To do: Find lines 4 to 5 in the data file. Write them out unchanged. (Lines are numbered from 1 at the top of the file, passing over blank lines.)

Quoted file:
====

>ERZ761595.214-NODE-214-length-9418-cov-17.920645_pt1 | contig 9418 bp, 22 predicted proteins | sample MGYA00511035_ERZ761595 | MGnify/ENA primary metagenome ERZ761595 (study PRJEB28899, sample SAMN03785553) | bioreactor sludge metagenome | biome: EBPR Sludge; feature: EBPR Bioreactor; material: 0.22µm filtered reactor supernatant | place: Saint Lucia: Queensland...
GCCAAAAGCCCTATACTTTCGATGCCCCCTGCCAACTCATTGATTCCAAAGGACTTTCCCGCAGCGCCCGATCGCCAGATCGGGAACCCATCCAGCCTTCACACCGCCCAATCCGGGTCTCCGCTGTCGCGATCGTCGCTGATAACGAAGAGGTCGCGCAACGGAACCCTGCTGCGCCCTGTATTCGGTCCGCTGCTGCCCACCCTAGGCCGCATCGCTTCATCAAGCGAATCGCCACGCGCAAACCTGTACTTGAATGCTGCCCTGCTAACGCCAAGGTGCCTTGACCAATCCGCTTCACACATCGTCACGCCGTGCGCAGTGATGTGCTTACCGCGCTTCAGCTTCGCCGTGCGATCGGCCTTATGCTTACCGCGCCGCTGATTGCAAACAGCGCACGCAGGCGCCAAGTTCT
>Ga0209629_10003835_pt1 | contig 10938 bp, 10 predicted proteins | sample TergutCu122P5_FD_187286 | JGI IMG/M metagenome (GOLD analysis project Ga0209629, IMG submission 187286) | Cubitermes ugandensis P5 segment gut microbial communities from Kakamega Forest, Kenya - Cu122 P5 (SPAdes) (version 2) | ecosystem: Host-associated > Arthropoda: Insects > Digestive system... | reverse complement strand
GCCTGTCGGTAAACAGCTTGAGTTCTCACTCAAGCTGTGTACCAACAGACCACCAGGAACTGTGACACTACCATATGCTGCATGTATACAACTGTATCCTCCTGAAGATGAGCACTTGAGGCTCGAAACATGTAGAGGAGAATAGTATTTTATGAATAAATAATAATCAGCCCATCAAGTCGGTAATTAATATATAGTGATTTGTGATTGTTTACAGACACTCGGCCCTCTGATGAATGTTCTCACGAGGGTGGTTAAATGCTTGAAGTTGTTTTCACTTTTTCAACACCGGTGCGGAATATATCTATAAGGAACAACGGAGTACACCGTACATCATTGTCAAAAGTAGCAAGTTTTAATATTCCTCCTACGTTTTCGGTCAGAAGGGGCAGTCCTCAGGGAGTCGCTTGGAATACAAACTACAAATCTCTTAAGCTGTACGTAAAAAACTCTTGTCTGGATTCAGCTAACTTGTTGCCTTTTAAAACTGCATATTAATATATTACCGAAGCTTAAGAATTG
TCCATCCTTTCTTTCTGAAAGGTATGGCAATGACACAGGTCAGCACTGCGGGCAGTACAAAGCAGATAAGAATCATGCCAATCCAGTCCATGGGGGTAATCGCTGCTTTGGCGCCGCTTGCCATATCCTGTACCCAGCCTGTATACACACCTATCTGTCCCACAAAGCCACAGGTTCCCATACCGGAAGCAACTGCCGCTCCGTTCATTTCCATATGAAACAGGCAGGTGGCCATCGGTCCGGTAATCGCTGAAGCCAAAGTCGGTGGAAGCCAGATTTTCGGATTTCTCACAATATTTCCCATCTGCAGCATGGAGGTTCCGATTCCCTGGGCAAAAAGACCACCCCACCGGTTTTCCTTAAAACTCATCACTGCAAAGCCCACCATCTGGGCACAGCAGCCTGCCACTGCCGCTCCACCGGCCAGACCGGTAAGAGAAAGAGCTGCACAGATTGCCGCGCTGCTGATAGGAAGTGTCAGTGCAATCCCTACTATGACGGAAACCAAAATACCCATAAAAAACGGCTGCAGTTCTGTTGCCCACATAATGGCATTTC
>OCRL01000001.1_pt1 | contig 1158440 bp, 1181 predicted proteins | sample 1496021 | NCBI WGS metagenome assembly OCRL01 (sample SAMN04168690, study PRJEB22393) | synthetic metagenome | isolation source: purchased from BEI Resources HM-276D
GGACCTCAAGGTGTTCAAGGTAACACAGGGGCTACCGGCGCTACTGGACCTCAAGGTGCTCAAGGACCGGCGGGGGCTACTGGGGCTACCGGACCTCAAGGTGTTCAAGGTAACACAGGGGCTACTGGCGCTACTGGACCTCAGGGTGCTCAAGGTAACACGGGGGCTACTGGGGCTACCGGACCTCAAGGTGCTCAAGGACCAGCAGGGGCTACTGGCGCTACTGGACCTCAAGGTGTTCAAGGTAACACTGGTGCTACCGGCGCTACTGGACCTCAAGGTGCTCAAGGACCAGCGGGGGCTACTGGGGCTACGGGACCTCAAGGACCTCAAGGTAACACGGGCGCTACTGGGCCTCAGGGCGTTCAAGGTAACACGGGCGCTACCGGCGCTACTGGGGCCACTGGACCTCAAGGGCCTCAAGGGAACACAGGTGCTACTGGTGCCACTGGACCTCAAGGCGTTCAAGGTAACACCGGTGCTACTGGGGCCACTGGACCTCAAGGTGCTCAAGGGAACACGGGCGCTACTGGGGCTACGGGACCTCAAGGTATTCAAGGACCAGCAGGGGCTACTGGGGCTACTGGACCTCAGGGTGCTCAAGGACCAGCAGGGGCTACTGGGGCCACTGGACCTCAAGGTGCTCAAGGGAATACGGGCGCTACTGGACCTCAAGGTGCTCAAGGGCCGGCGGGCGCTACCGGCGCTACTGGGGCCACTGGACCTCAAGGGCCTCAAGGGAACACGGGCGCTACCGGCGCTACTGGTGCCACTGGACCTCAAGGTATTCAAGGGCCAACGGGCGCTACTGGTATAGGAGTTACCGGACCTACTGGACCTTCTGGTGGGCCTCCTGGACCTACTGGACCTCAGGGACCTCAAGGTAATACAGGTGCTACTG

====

GCCTGTCGGTAAACAGCTTGAGTTCTCACTCAAGCTGTGTACCAACAGACCACCAGGAACTGTGACACTACCATATGCTGCATGTATACAACTGTATCCTCCTGAAGATGAGCACTTGAGGCTCGAAACATGTAGAGGAGAATAGTATTTTATGAATAAATAATAATCAGCCCATCAAGTCGGTAATTAATATATAGTGATTTGTGATTGTTTACAGACACTCGGCCCTCTGATGAATGTTCTCACGAGGGTGGTTAAATGCTTGAAGTTGTTTTCACTTTTTCAACACCGGTGCGGAATATATCTATAAGGAACAACGGAGTACACCGTACATCATTGTCAAAAGTAGCAAGTTTTAATATTCCTCCTACGTTTTCGGTCAGAAGGGGCAGTCCTCAGGGAGTCGCTTGGAATACAAACTACAAATCTCTTAAGCTGTACGTAAAAAACTCTTGTCTGGATTCAGCTAACTTGTTGCCTTTTAAAACTGCATATTAATATATTACCGAAGCTTAAGAATTG
TCCATCCTTTCTTTCTGAAAGGTATGGCAATGACACAGGTCAGCACTGCGGGCAGTACAAAGCAGATAAGAATCATGCCAATCCAGTCCATGGGGGTAATCGCTGCTTTGGCGCCGCTTGCCATATCCTGTACCCAGCCTGTATACACACCTATCTGTCCCACAAAGCCACAGGTTCCCATACCGGAAGCAACTGCCGCTCCGTTCATTTCCATATGAAACAGGCAGGTGGCCATCGGTCCGGTAATCGCTGAAGCCAAAGTCGGTGGAAGCCAGATTTTCGGATTTCTCACAATATTTCCCATCTGCAGCATGGAGGTTCCGATTCCCTGGGCAAAAAGACCACCCCACCGGTTTTCCTTAAAACTCATCACTGCAAAGCCCACCATCTGGGCACAGCAGCCTGCCACTGCCGCTCCACCGGCCAGACCGGTAAGAGAAAGAGCTGCACAGATTGCCGCGCTGCTGATAGGAAGTGTCAGTGCAATCCCTACTATGACGGAAACCAAAATACCCATAAAAAACGGCTGCAGTTCTGTTGCCCACATAATGGCATTTC